Signs Of Stonewalling: The End Of Your Relationship?

Updated October 7, 2022 by BetterHelp Editorial Team

What should you do when your partner starts stonewallingyou emotionally? First, you need to understand what stonewalling is and how it can harm relationships; you can learn about the definition of stonewalling below. 

What Is Stonewalling?

Brenda stood at the doorway of the bedroom, engaged in an animated rant about the odd chores that still needed to be done around the house. 

"For six months, I've been asking you to take care of these simple repairs, and you won't do them. You have the know-how, the tools, and the time -- but nothing happens. You refuse to lift a finger."

Her partner Liam sat on the bed, his back turned toward Brenda, not saying a word. His rounded shoulders gave no sign that he had heard anything she said in the conflict. He had no emotions towards her issues or gave any sense that he had heard her frustration. This is an example of stonewalling. 

Stonewalling is a tactic used in an argument that can be a serious threat to anyone's emotional health, especially when the stonewalling occurs in a romantic relationship or marriage. Someone who is stonewalling in a relationship avoids engaging in an emotional discussion, problem-solving about feelings, or any sort of emotional cooperation or resolution. They don't address conflict, pain, anger, desire, or fear. They dodge a relationship of emotional intimacy with you.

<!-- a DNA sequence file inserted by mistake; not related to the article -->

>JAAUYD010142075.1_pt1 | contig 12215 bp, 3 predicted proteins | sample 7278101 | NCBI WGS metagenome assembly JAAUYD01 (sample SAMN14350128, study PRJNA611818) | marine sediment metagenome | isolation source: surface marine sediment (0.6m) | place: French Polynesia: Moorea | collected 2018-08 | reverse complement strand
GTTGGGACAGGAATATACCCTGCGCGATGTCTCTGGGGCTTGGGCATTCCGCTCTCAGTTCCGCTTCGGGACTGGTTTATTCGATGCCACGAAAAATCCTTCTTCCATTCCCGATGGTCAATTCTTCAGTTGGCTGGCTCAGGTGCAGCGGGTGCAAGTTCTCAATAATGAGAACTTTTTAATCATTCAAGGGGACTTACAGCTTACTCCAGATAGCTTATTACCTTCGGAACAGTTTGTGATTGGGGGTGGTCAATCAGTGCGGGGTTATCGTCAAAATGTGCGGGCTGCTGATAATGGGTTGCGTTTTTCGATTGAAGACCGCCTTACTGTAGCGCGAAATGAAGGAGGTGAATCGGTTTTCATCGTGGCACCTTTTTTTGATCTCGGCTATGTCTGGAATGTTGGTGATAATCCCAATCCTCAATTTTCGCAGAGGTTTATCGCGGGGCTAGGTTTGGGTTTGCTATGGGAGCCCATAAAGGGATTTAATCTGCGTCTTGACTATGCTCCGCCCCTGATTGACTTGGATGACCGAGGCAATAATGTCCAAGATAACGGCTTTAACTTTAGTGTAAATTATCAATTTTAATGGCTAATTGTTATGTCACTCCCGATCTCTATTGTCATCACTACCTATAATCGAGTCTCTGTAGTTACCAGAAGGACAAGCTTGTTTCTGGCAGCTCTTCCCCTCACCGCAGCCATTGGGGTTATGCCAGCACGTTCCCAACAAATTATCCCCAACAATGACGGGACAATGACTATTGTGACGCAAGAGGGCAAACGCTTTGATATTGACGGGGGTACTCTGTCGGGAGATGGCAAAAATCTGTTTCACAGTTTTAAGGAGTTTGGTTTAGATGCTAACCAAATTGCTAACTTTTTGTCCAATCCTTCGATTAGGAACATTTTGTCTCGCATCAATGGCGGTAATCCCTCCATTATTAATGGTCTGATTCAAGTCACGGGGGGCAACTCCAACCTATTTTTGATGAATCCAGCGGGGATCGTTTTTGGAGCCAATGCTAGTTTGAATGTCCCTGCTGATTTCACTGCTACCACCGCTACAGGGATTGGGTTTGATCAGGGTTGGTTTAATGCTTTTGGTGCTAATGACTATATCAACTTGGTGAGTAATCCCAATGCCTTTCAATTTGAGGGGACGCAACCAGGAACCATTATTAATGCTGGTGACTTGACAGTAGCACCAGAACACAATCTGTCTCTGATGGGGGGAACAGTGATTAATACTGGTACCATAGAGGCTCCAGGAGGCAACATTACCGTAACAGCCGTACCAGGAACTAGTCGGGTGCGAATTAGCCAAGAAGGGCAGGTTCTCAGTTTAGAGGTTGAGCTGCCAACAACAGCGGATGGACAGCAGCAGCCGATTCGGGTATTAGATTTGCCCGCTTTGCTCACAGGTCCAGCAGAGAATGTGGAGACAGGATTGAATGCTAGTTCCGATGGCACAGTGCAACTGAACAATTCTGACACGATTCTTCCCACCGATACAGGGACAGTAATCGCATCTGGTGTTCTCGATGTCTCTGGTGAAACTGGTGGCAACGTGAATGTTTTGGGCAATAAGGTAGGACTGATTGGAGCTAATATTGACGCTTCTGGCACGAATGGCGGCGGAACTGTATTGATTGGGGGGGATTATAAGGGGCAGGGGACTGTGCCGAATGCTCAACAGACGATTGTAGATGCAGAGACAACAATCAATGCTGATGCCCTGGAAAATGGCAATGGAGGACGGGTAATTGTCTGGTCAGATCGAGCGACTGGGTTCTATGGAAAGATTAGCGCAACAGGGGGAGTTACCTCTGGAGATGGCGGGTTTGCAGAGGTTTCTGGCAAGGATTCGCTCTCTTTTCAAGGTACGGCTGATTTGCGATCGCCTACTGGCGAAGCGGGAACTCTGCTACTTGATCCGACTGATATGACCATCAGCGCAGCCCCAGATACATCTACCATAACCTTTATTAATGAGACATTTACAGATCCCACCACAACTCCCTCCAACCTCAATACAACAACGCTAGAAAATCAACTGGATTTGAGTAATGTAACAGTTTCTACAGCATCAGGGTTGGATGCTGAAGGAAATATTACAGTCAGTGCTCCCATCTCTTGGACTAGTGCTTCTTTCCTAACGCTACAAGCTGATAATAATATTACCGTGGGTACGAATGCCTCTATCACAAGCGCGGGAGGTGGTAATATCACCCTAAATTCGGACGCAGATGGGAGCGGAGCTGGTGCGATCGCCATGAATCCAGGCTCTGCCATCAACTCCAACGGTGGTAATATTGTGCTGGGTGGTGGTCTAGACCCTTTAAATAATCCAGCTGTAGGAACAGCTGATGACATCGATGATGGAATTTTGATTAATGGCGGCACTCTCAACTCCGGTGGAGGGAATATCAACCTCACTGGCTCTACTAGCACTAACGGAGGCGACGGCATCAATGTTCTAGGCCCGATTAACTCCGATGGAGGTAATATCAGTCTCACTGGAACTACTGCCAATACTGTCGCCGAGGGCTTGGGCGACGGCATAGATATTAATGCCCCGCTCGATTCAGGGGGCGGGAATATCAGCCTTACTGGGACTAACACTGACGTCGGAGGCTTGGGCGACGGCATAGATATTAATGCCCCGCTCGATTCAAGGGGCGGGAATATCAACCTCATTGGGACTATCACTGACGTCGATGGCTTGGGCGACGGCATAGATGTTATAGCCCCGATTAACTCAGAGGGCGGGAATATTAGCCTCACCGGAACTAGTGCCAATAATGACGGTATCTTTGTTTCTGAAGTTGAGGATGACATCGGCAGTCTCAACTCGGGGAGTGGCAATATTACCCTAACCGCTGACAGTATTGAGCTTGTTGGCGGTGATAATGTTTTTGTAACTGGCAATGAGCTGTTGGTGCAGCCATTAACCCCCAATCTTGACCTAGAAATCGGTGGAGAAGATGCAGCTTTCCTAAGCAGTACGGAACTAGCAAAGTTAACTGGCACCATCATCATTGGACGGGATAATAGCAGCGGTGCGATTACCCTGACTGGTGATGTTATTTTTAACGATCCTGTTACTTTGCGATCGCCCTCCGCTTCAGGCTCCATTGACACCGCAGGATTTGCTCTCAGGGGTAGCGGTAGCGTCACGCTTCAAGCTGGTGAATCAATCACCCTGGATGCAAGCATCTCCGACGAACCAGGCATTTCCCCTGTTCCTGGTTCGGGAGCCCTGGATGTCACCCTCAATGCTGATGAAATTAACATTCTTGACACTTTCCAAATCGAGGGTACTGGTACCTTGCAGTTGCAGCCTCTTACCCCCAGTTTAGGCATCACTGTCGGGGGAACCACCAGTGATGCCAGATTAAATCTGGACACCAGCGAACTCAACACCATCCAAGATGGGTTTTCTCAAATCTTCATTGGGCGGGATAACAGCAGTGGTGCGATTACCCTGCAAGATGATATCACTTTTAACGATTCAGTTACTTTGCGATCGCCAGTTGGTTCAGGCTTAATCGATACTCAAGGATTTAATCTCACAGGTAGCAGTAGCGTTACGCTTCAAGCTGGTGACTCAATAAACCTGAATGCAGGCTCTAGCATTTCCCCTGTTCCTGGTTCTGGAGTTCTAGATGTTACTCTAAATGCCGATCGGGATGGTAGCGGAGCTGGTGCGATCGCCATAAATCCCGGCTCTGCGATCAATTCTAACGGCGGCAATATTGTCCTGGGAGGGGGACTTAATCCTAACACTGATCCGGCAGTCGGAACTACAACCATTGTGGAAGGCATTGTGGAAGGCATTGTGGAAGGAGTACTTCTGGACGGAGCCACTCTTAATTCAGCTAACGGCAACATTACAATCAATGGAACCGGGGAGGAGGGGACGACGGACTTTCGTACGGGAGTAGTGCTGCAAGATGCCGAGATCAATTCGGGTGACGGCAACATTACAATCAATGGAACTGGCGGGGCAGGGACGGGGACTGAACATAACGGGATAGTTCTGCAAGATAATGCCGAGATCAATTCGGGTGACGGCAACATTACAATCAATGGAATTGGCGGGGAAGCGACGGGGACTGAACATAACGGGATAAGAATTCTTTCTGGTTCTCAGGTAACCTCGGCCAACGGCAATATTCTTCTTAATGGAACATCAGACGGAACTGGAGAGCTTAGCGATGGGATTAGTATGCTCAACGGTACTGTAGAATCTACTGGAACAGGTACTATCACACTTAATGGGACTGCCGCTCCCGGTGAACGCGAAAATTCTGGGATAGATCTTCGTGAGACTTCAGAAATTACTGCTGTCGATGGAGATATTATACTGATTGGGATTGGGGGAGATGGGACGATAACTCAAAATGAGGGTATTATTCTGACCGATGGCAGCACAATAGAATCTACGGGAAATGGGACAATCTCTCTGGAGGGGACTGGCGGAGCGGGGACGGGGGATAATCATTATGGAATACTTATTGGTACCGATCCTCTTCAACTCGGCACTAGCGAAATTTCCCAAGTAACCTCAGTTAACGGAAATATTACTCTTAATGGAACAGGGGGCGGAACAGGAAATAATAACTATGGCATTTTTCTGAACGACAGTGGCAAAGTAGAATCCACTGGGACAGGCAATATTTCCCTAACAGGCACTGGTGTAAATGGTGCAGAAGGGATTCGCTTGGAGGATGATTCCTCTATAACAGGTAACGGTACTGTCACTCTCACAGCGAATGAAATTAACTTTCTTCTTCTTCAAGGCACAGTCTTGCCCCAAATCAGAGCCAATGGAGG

The person stonewalling you may sit sullenly and silently while your heart rate rises and you become more and more excitable because you don't feel heard. Or they might dismiss everything you say as if you're boring, unreasonable, or "making a big deal out of nothing." They act as though they have reduced hearing. Being stonewalled can feel as if you're talking to a wall.

While you try to address your emotional concerns during a conflict, a person stonewalling acts like you're not important or have nothing valuable to say to them. In a situation like this, online therapy can be beneficial to help you process how to respond to their actions.

Could Stonewalling Be Present In Your Relationship?

Stonewalling Signs In A Relationship

Men are more commonly the ones stonewalling in a relationship. They often sit silently during a difficult conversation, adding little to nothing to the discussion or mediation of the conflict. That may be the way they process information, or their behavior could be a sign of something else. Women, on the other hand, typically tend to have strong emotional reactions, while men usually don't. Although women may be less likely to stonewall, anyone can stonewall another person. How do you know if there is stonewalling in your relationship?